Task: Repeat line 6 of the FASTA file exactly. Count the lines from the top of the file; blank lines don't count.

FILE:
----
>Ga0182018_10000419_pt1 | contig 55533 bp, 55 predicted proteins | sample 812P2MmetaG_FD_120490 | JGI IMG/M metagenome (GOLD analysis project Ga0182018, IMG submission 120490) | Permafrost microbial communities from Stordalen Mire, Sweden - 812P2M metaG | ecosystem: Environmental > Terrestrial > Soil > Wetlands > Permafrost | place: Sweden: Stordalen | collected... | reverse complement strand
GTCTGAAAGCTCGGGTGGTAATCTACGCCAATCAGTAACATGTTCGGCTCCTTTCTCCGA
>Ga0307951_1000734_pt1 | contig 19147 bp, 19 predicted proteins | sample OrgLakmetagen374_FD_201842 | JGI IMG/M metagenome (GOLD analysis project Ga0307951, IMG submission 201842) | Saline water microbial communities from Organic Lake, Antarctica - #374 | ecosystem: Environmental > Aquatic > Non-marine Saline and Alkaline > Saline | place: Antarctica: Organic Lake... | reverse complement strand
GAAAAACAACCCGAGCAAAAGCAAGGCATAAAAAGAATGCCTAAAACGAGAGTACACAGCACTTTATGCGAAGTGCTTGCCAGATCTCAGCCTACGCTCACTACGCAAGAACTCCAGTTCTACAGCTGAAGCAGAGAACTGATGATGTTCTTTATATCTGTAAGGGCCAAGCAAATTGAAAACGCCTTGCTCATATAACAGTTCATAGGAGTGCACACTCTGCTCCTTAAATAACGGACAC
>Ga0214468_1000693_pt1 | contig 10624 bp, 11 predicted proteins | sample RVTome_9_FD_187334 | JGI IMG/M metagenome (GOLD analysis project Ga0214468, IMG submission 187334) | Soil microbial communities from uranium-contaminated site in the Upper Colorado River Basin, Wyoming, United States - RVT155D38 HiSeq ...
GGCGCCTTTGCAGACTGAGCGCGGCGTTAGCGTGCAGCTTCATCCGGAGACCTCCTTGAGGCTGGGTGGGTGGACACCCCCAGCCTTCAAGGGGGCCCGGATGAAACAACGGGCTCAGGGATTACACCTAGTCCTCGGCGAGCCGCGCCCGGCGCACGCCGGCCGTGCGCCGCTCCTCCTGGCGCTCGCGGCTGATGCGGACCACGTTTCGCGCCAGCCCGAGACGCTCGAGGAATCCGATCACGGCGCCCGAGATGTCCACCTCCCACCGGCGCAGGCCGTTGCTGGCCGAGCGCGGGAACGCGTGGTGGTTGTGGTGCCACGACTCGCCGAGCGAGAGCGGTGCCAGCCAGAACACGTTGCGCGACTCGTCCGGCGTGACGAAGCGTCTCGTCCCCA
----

GGCGCCTTTGCAGACTGAGCGCGGCGTTAGCGTGCAGCTTCATCCGGAGACCTCCTTGAGGCTGGGTGGGTGGACACCCCCAGCCTTCAAGGGGGCCCGGATGAAACAACGGGCTCAGGGATTACACCTAGTCCTCGGCGAGCCGCGCCCGGCGCACGCCGGCCGTGCGCCGCTCCTCCTGGCGCTCGCGGCTGATGCGGACCACGTTTCGCGCCAGCCCGAGACGCTCGAGGAATCCGATCACGGCGCCCGAGATGTCCACCTCCCACCGGCGCAGGCCGTTGCTGGCCGAGCGCGGGAACGCGTGGTGGTTGTGGTGCCACGACTCGCCGAGCGAGAGCGGTGCCAGCCAGAACACGTTGCGCGACTCGTCCGGCGTGACGAAGCGTCTCGTCCCCA